Seven Leadership Skills CIOs Need to Drive Results
CIOs must have the right leadership skills in place to deliver on today's heightened expectations.
There's no question the CIO role is changing. Most folks seem to agree on the importance of CIOs whose expertise extends to the broader business, not just technology. In a post I wrote earlier this year, I mentioned several companies where the CIO did stints in business units such as sales, marketing and product management, with the aim of boosting his/her business smarts and becoming a more effective CIO.
It seems to have worked well at companies like W.W. Grainger, where former CIO Jim Ryan is now CEO and president. The man appointed to succeed Ryan as CIO, Tim Ferrarell, "held various positions in product management, marketing and business planning before he shifted gears toward IT in 2001" and became senior vice president of enterprise systems, according to his corporate bio. Ferrarell has been CIO since 2007.
As the lines between technology and business continue to blur, perhaps we can expect to see more business folks moving into technology positions and more technology folks moving into business positions. Maybe we'll all end up looking a lot more like the IT-business hybrids we've been hearing are in increasingly hot demand.
Cook cites several European companies where CIOs have made this kind of a shift. At German supermarket chain Edeka, for example, the CIO also leads logistics. Former Boston Consulting Group consultant Edeltraud Leibrock has been appointed to a newly created role of CIO and COO at Germany's KfW Bank. Spanish online and catalog retailer Venca's new IT director is also responsible for the company's online strategy.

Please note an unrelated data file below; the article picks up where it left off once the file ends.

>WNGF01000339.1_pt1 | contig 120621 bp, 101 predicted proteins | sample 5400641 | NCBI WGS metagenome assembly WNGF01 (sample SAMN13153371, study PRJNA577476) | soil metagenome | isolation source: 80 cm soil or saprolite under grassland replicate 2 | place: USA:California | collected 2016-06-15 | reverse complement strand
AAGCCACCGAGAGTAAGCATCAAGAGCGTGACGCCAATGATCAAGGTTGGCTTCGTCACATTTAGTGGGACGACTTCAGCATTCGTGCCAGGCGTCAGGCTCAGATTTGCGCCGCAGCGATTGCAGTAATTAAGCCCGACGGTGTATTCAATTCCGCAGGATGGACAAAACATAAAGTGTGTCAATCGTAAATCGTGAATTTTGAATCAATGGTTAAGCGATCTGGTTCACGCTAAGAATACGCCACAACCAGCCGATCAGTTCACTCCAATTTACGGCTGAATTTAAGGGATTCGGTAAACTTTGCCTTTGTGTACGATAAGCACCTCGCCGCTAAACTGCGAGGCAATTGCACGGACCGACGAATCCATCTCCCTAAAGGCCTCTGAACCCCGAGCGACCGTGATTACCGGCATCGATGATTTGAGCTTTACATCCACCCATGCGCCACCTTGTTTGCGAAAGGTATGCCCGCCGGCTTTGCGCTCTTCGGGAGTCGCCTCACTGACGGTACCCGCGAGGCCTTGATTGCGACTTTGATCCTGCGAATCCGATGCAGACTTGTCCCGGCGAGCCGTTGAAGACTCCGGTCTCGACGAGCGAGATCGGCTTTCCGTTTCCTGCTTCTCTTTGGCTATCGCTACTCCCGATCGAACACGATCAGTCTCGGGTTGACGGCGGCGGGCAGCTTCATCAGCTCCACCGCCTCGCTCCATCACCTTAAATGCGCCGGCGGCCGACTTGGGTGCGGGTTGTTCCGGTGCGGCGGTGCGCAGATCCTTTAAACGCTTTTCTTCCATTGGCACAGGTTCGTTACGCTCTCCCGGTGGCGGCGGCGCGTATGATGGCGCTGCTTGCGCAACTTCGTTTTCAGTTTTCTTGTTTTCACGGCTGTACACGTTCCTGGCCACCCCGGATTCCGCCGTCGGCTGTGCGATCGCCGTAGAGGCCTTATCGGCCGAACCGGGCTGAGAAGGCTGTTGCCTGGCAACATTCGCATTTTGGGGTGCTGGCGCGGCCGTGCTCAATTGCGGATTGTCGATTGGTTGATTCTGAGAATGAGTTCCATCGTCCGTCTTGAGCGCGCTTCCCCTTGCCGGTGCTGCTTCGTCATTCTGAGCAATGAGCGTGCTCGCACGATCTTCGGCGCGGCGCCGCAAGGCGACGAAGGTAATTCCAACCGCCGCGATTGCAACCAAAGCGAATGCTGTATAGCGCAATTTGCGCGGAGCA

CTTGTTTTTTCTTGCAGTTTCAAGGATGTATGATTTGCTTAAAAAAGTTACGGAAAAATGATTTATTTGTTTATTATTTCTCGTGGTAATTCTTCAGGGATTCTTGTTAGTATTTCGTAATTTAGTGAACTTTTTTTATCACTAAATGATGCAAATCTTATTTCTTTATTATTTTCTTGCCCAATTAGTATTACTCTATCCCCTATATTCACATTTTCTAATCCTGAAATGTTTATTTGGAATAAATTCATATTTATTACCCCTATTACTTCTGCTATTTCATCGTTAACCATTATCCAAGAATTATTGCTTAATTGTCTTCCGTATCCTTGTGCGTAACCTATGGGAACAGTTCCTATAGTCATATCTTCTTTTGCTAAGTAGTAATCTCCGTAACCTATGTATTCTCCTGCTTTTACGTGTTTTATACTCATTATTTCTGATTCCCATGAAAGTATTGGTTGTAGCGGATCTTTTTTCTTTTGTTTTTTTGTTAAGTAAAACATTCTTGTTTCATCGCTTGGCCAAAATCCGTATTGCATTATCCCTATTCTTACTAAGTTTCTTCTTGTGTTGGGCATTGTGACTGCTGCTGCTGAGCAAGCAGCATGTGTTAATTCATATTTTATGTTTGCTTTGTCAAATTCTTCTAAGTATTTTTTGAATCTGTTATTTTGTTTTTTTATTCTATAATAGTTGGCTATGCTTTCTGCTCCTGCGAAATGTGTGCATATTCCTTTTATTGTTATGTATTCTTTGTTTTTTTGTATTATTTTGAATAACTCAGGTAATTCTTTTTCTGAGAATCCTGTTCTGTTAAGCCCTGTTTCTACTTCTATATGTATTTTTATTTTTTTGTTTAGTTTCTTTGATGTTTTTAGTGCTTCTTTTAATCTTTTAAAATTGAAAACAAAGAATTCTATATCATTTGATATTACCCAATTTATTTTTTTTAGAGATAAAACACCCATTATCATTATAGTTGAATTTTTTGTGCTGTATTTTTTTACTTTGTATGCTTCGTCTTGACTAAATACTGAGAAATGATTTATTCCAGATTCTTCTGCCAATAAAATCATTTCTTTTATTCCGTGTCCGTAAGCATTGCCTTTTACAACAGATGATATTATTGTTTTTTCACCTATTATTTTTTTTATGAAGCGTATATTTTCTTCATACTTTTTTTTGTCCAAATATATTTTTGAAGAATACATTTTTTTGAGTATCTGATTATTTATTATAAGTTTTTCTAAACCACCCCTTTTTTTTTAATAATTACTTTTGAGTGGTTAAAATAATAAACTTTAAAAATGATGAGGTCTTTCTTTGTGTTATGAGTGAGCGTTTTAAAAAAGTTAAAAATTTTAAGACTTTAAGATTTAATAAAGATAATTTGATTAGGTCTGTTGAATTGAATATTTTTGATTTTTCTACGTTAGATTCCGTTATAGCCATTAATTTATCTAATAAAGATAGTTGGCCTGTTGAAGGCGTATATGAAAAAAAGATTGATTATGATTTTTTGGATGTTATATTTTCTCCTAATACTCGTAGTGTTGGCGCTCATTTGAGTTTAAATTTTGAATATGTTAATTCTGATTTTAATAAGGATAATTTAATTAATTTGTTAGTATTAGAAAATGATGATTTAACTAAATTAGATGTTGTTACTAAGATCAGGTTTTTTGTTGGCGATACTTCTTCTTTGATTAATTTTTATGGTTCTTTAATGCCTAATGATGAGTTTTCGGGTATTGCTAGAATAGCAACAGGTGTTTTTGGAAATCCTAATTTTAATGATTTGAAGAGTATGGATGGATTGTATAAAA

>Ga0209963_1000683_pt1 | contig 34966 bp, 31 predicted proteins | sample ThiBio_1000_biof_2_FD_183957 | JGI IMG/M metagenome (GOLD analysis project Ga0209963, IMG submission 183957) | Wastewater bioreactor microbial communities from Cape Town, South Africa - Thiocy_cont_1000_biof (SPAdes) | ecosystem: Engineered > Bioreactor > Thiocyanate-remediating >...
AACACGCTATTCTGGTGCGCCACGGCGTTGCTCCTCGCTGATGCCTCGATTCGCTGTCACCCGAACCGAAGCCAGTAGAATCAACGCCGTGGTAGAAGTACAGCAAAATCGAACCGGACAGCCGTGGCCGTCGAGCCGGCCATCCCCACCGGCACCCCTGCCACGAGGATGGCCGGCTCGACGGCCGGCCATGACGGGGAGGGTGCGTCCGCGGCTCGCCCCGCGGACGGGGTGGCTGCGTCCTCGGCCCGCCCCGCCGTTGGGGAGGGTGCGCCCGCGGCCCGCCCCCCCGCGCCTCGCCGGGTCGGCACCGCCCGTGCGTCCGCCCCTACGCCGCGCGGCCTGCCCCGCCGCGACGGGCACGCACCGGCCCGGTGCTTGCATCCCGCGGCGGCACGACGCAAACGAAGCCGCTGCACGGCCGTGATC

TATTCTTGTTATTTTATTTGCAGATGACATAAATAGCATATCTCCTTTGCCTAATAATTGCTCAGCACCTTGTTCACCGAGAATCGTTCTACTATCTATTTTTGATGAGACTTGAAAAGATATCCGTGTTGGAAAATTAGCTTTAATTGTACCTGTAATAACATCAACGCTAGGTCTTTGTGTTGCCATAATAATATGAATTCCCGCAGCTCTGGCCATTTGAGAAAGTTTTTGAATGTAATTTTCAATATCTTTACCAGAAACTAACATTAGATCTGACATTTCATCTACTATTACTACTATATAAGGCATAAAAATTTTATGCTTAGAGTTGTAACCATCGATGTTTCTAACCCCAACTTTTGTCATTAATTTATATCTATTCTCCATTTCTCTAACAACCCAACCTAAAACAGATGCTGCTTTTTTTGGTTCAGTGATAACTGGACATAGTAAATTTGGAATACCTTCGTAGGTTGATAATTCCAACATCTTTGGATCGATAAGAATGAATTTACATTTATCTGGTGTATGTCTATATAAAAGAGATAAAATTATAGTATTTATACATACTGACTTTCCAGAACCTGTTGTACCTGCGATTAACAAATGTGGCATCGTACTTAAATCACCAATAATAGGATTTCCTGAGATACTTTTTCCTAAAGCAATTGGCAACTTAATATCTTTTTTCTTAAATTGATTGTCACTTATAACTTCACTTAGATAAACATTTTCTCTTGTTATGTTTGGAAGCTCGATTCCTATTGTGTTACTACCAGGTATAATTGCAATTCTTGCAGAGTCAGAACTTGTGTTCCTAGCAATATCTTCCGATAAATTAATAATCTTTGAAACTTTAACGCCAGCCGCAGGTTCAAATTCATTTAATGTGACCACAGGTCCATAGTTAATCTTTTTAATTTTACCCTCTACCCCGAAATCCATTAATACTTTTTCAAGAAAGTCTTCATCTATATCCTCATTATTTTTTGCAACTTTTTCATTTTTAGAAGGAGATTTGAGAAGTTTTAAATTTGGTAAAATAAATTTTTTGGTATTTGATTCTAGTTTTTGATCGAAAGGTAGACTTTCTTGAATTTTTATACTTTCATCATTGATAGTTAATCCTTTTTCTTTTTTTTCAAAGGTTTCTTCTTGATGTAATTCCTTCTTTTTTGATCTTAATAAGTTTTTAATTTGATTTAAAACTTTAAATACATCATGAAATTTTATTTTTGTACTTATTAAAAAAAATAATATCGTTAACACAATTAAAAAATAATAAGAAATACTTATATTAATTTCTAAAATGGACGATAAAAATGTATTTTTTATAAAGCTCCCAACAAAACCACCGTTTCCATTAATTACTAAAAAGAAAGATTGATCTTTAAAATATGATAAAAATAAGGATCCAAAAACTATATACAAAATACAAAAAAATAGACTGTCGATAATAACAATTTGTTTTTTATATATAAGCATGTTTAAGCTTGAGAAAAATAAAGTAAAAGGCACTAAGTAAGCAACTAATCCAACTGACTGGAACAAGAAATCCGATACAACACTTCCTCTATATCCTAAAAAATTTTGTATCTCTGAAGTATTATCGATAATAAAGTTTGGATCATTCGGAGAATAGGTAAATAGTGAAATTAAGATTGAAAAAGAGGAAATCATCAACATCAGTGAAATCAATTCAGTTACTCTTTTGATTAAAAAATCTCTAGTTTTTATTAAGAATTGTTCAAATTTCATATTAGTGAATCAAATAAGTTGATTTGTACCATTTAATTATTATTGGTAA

As Cook writes, the IT function is becoming "less about running infrastructure and data systems well, and more about IT procurement, vendor management, business-process change and information security."
This kind of shift may lead companies to start seeing the CIO role as more strategic than it has been in the past, which would certainly be a positive development. A side effect, that may or may not be so positive for some CIOs: The days of a role dedicated solely to technology strategy appear to be waning. This could make it more difficult to create and maintain a cohesive technology strategy. (Conversely, maybe a CIO responsible for at least one other major business function will enjoy more credibility with his/her colleagues, which could make it easier to win support for and compliance with a holistic technology strategy.)
It also means companies may be seeking a possibly more elusive blend of business and technology chops, preferably one that aligns with their own business models. Perhaps this need is driving another trend Cook mentions in his silicon.com piece: a "try before they buy" approach to CIO recruitment, with companies using short-term contracts for IT leaders, with plans to move the right candidates into permanent positions. Cook sees this as a positive step, especially for internal candidates, who he writes are "now more likely to be benchmarked against external talent when a new role is being filled."